|One of my India pastel PAINTINGS|
Someone I know, who paints beautiful pastels, sold one of her images to a customer, who informed her that he was looking for an opulent frame for it, because it would make it look more like a "real" painting.
In other words, more like an oil painting. In his mind, only an oil is a "real" painting.
I am afraid that although pastels have become more accepted in recent years, there are still many people who know little about art, their understanding of what makes a "proper painting" is coloured by preconceptions about what makes good art. Those preconceptions must somehow have been established in childhood and had been carried with them all their lives. In their minds, the only "proper" paintings are oils. Watercolours perhaps are considered almost as good...but still, they need to be cheaper because they are "easier" to paint.
I find this attitude quite amazing, given that most people today must have had SOME art education...even if it was only rudimentary. I do know that when I was at school, we were expected to learn to draw, and we did a bit of painting. That was the extent of my art education up to the age of 16. But my young Aussie cousins learned far more than I did, having had art history on their curriculum even at age 12.
Many people also place a value on the length of time it takes to produce a painting. They admire difficulty of execution. The more highly detailed a painting, often the more admired...how many of you have heard those dreaded words "so how long did it take you to paint that?" Proof positive that the viewer places a value on the time and difficulty involved. This is something the artist finds hard to avoid, unfortunately.
There should be art education in schools, not just how to paint, but how to appreciate paintings, art history, all sorts. World history could be told through art! People need to place value on elements other than time taken, difficulty of execution, medium used. They need to learn to appreciate uniqueness of vision, originality, emotional content, pure beauty.....so many aspects could be taught and learned. Art is such a valuable part of society...imagine a society without any art in it!!!
People today have access to so much information via the internet, there are hundreds of galleries to visit in person, and there are books galore in libraries. Yet, these extraordinary preconceptions do still exist. I have lost count of the number of people I have come across who sniff at pastels as a medium.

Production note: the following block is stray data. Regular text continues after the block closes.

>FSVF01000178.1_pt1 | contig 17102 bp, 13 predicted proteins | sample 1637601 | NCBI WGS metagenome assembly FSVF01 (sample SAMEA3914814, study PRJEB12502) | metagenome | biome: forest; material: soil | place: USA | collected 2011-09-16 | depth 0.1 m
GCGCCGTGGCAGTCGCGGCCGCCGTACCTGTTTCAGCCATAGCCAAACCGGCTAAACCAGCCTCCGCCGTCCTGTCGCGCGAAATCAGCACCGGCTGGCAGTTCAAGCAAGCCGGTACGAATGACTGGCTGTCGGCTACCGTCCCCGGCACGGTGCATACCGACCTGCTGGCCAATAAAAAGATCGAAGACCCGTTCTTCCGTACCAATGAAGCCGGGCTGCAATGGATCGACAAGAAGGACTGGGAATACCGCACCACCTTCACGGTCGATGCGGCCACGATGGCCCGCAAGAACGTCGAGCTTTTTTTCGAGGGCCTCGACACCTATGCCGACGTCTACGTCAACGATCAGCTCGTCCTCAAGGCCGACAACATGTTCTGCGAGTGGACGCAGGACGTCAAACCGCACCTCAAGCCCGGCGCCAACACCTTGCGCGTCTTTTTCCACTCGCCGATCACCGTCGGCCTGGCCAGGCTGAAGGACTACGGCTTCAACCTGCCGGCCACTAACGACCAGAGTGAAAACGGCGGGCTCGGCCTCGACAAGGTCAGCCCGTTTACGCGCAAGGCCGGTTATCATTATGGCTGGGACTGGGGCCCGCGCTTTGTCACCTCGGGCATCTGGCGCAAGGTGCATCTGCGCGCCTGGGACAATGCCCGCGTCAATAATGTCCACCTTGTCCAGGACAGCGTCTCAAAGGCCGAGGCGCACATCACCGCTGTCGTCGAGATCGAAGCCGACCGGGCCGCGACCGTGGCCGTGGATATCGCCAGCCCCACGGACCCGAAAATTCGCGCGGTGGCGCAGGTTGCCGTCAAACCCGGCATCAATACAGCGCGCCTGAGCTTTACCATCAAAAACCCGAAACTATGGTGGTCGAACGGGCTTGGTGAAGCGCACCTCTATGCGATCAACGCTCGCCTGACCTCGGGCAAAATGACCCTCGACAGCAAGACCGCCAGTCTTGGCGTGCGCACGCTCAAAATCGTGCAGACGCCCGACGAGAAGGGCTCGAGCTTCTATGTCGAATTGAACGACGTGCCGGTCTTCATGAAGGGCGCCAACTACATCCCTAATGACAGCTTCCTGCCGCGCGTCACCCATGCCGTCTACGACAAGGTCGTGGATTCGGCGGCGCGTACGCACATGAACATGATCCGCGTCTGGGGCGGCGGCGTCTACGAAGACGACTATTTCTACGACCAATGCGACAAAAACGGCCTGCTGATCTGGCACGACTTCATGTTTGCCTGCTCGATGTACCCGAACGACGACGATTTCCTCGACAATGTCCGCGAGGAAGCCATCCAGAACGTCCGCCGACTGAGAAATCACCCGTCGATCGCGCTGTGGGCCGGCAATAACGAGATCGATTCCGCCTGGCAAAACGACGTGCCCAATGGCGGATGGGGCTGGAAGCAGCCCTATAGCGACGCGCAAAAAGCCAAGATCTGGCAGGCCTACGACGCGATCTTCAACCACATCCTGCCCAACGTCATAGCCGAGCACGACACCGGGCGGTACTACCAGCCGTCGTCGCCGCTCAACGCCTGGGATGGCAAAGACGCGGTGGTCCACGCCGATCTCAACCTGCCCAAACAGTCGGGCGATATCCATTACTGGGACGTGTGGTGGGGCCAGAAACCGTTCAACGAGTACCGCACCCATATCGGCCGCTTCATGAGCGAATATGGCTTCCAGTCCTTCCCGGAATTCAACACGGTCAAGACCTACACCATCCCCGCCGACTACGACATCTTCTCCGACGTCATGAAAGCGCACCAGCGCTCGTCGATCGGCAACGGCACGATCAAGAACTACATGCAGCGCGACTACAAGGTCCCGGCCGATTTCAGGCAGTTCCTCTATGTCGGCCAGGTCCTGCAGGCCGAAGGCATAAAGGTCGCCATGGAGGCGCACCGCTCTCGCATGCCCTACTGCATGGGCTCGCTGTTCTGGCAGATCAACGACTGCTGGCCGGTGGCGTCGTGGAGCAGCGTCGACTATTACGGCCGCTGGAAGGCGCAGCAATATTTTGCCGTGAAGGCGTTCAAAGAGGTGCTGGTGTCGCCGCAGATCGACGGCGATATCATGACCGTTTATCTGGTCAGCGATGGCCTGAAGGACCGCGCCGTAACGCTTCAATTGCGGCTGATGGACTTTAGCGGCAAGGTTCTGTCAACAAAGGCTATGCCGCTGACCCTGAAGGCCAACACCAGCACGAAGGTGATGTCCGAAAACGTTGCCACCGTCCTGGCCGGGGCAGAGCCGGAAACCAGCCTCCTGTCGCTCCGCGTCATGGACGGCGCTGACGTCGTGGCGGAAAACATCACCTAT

|One of my favourite landscape painters today - a pastel by Richard McKinley|
So, whenever I show my work, I always put up a card which explains what pastels are, how they have been used by Masters of the past, how they are pure pigments, unadulterated by oils which help them to darken - or by the gum tragacanth added to pigments to make watercolours, plus water...which means they fade. Pastels are pure pigments mixed with small quantities of natural binders. They are not made with chemicals or plastics. So in fact, they often have greater longevity and integrity than most other materials in use today.
|A Master of the past....Mary Cassatt|
Some years ago, I produced a series of ballet images. The parents of a girl I painted standing at the barre, really loved my finished piece. They wanted to buy it. When they learned it was a pastel, however, they insisted it was not worth its money, because it was not a "proper painting" and they refused to buy it. They were not prepared to listen to my explanation of pastel as a medium. It was their loss - someone else snapped it up, and they were really upset. So how foolish was that? Their determination that pastels were not "proper" as a medium was unshakeable.
Sadly the world we live in is full of people with unshakeable beliefs, beliefs which are about as solid and permanent as "pie crusts". Wouldn't the world be a better place if we were all more open to the idea of learning and expanding our horizons, using our intelligence, and the amazing resources we have today, to educate ourselves, and shift away from entrenched ideas which may be inaccurate, and are based on nothing more than built-in prejudice and lack of information.